We all know that social media tools like Facebook and Twitter have taken hold of popular culture and our ministries. So many of the people we serve use these tools. We use these tools. Many would argue that they are valuable tools. But there are also many that would argue that they are not valuable tools.
I recently read an article by Roman Catholic Fr. Peter J. Daly titled, “Don’t Twitter!” It was an intriguing argument against the use of social media tools, even in light of Pope Benedict XVI statement on using social media. His key point is that Twitter is a waste of time. Fr. Daly states,
“Who cares that you are in the grocery store or sitting on your patio? My parishioners are constantly saying that their lives are distracted. So why distract them even more with pointless and ceaseless communication of trivia? You cannot possibly develop a serious thought in 140 characters. You cannot continuously have something of value to say. You do not need to know continually what people are doing. Who cares? Nobody really. All of this chatting and posting of personal information can even be dangerous.”
I agree and disagree. I agree in the sense that I really don’t care if you are sitting on your patio. However, I disagree that you cannot use 140 characters or less to develop a serious thought. It’s all in which lens you choose to view social media tools like Twitter.
Social media is not just about ‘information out.’ Sure, I can use it to let the world know about the great movie I just saw or what I’m having for dinner. Using social media effectively is also about ‘information in.’ Social media provides an opportunity for people to respond to what I post. The feedback can become very powerful.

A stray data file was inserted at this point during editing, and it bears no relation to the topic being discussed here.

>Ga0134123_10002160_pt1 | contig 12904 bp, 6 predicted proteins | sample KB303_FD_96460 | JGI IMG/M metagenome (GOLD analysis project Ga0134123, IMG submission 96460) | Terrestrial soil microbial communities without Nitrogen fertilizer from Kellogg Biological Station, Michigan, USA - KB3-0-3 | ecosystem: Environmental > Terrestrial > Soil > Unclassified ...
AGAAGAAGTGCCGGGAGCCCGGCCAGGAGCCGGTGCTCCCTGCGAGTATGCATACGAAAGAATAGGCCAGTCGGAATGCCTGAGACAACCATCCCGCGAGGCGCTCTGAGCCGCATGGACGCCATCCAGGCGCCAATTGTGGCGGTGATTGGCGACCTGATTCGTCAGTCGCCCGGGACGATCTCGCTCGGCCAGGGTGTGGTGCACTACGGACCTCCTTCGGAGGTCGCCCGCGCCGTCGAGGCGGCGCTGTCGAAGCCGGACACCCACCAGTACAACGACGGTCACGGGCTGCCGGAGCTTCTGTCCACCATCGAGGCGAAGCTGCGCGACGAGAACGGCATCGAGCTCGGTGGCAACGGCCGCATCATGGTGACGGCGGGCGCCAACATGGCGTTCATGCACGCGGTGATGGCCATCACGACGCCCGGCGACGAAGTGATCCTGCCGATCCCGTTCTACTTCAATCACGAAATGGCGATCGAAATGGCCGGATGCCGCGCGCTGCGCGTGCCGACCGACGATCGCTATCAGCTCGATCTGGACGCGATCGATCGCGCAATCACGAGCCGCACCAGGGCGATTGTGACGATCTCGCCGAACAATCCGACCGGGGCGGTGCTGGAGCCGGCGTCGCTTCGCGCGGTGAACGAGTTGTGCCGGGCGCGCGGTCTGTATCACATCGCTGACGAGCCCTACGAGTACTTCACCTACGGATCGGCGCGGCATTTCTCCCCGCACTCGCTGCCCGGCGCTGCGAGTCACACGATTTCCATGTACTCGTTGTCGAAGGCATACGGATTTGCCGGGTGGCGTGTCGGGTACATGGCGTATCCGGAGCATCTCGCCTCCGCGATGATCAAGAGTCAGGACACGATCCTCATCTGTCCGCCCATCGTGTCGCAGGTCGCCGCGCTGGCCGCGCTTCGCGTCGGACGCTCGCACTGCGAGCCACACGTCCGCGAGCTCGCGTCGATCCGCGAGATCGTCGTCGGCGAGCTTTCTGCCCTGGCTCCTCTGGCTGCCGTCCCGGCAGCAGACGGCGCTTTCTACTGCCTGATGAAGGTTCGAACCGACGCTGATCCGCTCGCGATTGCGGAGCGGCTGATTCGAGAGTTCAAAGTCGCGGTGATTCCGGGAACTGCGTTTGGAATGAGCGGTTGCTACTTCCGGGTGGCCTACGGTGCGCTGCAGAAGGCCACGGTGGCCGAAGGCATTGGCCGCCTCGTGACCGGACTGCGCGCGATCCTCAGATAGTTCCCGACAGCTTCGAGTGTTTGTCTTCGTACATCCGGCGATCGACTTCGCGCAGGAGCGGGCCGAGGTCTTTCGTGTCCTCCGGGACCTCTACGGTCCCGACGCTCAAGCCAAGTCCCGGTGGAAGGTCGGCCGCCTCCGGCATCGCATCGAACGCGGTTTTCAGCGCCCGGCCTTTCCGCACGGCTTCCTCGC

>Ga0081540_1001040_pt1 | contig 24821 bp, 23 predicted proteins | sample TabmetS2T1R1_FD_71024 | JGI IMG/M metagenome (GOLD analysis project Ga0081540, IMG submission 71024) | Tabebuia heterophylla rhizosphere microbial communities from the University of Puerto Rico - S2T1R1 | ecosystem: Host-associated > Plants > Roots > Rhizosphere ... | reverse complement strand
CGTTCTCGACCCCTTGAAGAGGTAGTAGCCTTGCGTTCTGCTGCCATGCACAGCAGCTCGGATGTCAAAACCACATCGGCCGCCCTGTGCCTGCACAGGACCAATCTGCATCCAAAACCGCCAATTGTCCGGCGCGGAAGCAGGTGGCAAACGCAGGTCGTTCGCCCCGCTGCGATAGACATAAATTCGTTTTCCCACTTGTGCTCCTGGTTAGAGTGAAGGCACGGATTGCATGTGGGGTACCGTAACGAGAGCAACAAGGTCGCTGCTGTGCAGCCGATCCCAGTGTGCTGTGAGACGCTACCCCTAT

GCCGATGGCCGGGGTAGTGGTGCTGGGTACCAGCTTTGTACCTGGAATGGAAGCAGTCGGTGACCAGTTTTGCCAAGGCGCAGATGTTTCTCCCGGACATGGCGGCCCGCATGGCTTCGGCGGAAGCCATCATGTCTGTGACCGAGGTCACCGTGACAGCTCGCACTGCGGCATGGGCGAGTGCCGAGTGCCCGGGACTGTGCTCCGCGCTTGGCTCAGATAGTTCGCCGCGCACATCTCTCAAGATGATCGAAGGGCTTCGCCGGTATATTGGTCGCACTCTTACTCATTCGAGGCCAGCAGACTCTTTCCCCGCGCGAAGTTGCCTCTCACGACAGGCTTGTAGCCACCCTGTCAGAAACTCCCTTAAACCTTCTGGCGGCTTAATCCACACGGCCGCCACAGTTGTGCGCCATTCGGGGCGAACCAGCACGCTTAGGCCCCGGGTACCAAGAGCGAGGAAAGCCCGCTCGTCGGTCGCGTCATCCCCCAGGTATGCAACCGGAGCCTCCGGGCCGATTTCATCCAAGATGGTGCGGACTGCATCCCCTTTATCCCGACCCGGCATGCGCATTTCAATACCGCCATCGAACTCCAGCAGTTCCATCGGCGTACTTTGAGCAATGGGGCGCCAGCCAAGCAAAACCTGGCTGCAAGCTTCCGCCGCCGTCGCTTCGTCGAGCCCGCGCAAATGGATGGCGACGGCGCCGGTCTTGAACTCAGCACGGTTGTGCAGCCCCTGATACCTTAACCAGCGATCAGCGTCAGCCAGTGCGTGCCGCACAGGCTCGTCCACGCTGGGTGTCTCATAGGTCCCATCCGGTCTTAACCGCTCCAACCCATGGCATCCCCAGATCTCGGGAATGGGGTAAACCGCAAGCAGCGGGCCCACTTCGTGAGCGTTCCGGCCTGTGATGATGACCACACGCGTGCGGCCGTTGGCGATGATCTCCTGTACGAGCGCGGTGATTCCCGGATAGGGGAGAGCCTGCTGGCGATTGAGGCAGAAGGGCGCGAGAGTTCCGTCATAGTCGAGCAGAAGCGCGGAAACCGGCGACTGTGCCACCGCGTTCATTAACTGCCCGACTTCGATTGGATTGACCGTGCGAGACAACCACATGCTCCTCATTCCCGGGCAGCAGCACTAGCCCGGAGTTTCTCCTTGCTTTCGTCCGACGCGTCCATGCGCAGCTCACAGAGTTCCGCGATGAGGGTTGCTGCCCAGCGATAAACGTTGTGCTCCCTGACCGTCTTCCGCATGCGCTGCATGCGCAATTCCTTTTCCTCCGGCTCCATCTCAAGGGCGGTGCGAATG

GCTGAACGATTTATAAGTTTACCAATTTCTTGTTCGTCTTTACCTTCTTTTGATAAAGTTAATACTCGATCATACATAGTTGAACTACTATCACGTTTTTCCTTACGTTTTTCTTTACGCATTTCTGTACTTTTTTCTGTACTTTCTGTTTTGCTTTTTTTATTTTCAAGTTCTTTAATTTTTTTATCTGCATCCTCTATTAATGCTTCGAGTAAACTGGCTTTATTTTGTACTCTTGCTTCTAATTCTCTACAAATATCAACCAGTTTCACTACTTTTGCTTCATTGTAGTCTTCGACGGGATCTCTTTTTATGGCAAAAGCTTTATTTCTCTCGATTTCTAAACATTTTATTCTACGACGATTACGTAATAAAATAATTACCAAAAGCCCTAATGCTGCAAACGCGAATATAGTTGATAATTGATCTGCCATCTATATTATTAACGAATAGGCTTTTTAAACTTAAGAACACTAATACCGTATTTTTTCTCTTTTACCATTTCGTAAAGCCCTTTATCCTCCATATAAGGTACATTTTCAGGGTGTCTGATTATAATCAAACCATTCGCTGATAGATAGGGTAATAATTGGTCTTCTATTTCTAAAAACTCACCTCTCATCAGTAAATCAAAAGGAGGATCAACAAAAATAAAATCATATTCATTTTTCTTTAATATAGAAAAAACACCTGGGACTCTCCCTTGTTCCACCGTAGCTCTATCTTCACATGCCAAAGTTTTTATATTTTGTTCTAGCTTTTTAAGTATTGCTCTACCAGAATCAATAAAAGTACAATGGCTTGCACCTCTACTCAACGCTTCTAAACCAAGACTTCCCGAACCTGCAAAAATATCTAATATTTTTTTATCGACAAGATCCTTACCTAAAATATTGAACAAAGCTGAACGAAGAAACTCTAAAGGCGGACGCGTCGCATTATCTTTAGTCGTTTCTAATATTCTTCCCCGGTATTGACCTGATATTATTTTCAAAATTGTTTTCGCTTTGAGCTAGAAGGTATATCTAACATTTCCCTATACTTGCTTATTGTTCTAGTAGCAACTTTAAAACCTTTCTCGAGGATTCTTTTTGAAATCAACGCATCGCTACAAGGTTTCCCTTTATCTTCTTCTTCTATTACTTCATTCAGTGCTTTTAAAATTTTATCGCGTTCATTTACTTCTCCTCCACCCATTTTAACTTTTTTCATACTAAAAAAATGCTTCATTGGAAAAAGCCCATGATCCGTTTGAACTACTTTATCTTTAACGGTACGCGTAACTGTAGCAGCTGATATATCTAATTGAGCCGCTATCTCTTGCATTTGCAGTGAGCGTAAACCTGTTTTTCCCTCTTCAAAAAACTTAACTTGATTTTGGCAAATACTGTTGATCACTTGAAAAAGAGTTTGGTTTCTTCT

Recently, a friend of mine was giving a talk on why bad things happen to good people. Instead of just coming up with everything on her own, she posted the topic on Facebook and asked for feedback. She got more than twenty responses. And some of these responses were longer than the normal adult attention span can stand. But it was quality input. She took that information and created a very dynamic workshop.
So what? In ministry, I do believe we need to leverage social media tools. But it just depends on how we do it. Social media is an opportunity to market events and programs. It is also a tool to get immediate feedback and create a dialogue with people we normally would not be able to talk with. I can imagine the pastor clarifying their Sunday message or homily because a church attender had some follow-up questions. I can imagine being able to talk about why Jesus died on the cross on a Facebook thread with many adolescents. I can imagine trying to develop a workshop topic and getting immediate feedback from 100 different ‘friends’ or ‘followers’ to make it better.
Fr. Daly is right about one thing: social media can be dangerous because of the personal information that is revealed. We certainly have to educate the people we minister to about safe practices on social media. And we have to be careful: A social media relationship will never be as real and authentic as a face to face relationship. Social media is not meant to replace the living community. However, if used well, ministries can harness the tools to create a stronger community.
It’s all about how you choose to use social media in ministry.